In this lesson we will learn how to form a pentatonic scale (major and minor) on piano.
We will start with the major pentatonic. A pentatonic scale has five notes per octave. First of all, to put this scale in perspective, let's take a look at the major scale. We will look at a C major scale. The notes of this scale are, C D E F G A B. C is the 1st note of the scale, D is the 2nd, E is the 3rd, F is the 4th, G is the fifth, A is the 6th and B is the 7th note of the C major scale.
To form a major pentatonic scale, we use only the 1st, 2nd, 3rd, 5th and 6th notes of the major scale. These notes are C D E G A. There we have it! C major pentatonic!
We can use another formula to form this scale. The formula is W, W, W+H, W, W+H (whole step, whole step, whole step plus half step, whole step, whole step plus half step).
Using this formula, we can start on any note and form the scale.
Highly Recommended: Go here for the BEST piano/keyboard course I’ve seen on the Internet.
However, I think it's so much easier to simply think of the scale in terms of playing notes, 1, 2, 3, 5 and 6.
This scale is a very handy scale to learn especially for improvising and playing solos. When playing solos, you can hit any one of these notes, no matter the chord, as long as it's in key, and it will usually sound right.
Let's take a look at this scale on piano, in all twelve keys.
Let's learn how to form the minor pentatonic scale. Earlier, we took a look at the major pentatonic scale. We learned that the major pentatonic scale consists of the 1st, 2nd, 3rd, 5th and 6th notes of the major scale. For example, the C major scale consists of the notes C D E F G A B. So the notes of the C major pentatonic scale are C D E G A.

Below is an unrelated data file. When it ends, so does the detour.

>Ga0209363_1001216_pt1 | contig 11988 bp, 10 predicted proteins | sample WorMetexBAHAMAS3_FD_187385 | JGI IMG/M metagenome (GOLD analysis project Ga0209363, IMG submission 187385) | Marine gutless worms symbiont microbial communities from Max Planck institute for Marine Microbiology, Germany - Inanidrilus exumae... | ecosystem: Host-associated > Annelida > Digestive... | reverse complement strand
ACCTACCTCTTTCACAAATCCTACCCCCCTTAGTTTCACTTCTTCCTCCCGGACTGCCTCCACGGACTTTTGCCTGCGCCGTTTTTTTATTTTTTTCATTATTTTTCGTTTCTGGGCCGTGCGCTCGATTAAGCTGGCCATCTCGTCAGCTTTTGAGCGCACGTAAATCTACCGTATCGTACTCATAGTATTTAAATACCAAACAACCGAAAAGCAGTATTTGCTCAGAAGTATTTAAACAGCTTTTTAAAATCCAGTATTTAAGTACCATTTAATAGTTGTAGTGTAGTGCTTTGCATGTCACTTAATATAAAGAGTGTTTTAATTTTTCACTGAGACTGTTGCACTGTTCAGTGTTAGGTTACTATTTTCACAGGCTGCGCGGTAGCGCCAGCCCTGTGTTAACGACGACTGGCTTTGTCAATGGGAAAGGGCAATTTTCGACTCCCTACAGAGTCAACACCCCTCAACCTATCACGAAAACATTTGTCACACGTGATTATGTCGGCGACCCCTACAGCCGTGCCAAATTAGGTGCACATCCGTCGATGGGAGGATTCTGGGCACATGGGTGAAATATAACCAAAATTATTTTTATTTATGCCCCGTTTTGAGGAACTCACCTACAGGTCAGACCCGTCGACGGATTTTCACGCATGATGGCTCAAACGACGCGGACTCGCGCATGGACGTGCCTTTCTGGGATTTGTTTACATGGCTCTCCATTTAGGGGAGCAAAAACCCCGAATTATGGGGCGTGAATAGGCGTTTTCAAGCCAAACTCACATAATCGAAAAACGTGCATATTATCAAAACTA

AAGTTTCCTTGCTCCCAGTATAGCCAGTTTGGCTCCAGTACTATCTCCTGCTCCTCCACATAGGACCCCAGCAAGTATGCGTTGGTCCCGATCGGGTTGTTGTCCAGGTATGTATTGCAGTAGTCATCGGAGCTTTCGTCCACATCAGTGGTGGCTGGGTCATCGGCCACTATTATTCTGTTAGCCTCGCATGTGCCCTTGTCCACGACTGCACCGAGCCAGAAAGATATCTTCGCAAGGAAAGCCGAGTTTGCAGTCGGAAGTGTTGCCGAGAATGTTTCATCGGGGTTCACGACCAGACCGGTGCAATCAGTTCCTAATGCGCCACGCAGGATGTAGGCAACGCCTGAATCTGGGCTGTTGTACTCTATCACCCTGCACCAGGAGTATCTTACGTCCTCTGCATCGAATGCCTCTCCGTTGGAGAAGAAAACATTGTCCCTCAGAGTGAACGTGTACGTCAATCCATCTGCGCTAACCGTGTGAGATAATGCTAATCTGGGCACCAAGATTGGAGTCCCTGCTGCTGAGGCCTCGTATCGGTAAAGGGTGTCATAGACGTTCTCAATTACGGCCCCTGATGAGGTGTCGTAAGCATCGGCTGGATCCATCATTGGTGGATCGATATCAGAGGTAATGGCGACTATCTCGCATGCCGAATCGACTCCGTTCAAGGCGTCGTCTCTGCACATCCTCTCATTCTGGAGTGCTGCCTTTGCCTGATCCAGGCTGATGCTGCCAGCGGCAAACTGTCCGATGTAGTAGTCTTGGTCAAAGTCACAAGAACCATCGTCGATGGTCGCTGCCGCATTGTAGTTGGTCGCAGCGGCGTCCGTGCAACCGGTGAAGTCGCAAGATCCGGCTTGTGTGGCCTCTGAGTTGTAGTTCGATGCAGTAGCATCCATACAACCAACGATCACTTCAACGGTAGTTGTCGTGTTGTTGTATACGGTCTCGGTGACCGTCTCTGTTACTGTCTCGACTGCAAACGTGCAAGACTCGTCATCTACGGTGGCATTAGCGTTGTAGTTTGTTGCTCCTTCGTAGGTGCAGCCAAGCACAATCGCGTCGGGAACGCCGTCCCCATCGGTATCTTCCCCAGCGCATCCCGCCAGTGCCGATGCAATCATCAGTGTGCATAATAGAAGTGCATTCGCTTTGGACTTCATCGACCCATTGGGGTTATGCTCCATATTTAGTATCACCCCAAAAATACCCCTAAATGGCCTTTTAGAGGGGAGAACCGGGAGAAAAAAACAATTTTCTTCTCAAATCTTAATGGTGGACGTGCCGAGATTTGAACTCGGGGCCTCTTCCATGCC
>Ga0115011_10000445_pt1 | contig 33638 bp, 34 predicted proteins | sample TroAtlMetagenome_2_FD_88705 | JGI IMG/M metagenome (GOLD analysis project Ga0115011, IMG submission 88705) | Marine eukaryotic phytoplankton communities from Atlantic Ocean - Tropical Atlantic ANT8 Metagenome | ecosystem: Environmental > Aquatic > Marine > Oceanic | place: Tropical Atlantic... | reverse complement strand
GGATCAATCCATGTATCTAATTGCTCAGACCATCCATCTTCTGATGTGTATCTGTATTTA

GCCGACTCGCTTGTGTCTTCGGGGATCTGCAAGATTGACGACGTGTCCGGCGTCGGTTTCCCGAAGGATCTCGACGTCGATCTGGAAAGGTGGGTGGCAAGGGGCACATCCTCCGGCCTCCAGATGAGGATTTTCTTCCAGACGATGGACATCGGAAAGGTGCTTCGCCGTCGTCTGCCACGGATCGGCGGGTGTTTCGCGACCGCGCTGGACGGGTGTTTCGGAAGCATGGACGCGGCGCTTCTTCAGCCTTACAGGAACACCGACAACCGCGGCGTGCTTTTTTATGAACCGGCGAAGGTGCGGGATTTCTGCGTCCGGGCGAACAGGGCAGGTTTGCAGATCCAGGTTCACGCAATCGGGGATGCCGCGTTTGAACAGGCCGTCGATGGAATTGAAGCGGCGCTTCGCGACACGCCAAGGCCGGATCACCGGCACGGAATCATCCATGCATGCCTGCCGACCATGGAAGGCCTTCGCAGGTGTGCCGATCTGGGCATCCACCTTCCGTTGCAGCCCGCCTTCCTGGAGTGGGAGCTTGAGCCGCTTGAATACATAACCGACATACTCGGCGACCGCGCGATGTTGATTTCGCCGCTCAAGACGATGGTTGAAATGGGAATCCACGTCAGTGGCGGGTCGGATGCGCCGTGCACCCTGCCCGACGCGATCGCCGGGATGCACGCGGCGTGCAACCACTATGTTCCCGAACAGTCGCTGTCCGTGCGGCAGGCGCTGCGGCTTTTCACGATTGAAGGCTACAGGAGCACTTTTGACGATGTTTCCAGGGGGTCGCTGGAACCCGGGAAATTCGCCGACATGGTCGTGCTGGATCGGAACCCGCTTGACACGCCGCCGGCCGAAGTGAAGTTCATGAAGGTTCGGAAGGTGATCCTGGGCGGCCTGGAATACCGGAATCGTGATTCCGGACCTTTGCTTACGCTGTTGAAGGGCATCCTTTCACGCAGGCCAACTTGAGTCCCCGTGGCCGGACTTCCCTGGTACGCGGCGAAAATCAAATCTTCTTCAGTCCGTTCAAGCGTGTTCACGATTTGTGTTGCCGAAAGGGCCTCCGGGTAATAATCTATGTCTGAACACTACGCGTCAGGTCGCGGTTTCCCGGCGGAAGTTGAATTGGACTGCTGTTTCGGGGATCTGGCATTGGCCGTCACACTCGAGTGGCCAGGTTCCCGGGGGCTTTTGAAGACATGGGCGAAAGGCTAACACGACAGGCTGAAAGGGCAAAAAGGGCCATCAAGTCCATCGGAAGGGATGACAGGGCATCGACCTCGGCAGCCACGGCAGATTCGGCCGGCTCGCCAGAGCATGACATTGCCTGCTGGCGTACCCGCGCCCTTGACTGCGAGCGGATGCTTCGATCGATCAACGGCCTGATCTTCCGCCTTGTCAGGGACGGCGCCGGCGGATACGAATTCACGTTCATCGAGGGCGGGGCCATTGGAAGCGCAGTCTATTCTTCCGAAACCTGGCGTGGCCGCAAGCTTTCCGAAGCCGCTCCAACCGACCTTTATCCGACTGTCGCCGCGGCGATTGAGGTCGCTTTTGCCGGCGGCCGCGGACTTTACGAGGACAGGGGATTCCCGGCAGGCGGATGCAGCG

Every key has a relative minor. The relative minor is built on the 6th note of the major scale. For example, the 6th note of the C major scale is A. Therefore the relative minor of C major is A minor. The 6th note of the G major scale is E. Therefore the relative minor of G major is E minor.
Why am I telling you all of this? It's because the pentatonic notes of a major scale and the pentatonic notes of its relative minor are the same. For example, the notes of C major pentatonic and A minor pentatonic are identical. For both scales the notes are C, D, E, G and A. The only difference is that the notes are arranged differently. The first note of the scale is different. For C major, the root note is C and for A minor, the root note is A.
The minor pentatonic uses the 1st, minor 3rd, 4th, 5th and minor 7th notes of a major scale or 1st, 3rd, 4th, 5th and 7th of the natural minor scale.
The formula for forming the minor pentatonic scale is whole + half step - whole step - whole step - whole + half step - whole step (or W+1/2 - W - W- W+1/2 - W).
This scale is a very handy scale to learn especially for improvising and playing solos. When playing solos, you can hit any one of these pentatonic notes, no matter the chord, as long as it's in key, and it will usually sound right.
Let's take a look at the minor pentatonic in all twelve piano keys.
Go here to learn about the best course I've seen for learning to play keyboard and piano. It's called Piano For All.
Search This Site:
Click here to learn how to play keyboards and piano (with Piano For All).
Go here to buy a Yamaha keyboard.
Check out How To Read Music Fast: A 4-Step Beginner's Guide To Reading Music Quickly And Easily.
New! CommentsHave your say about what you just read! Leave me a comment in the box below.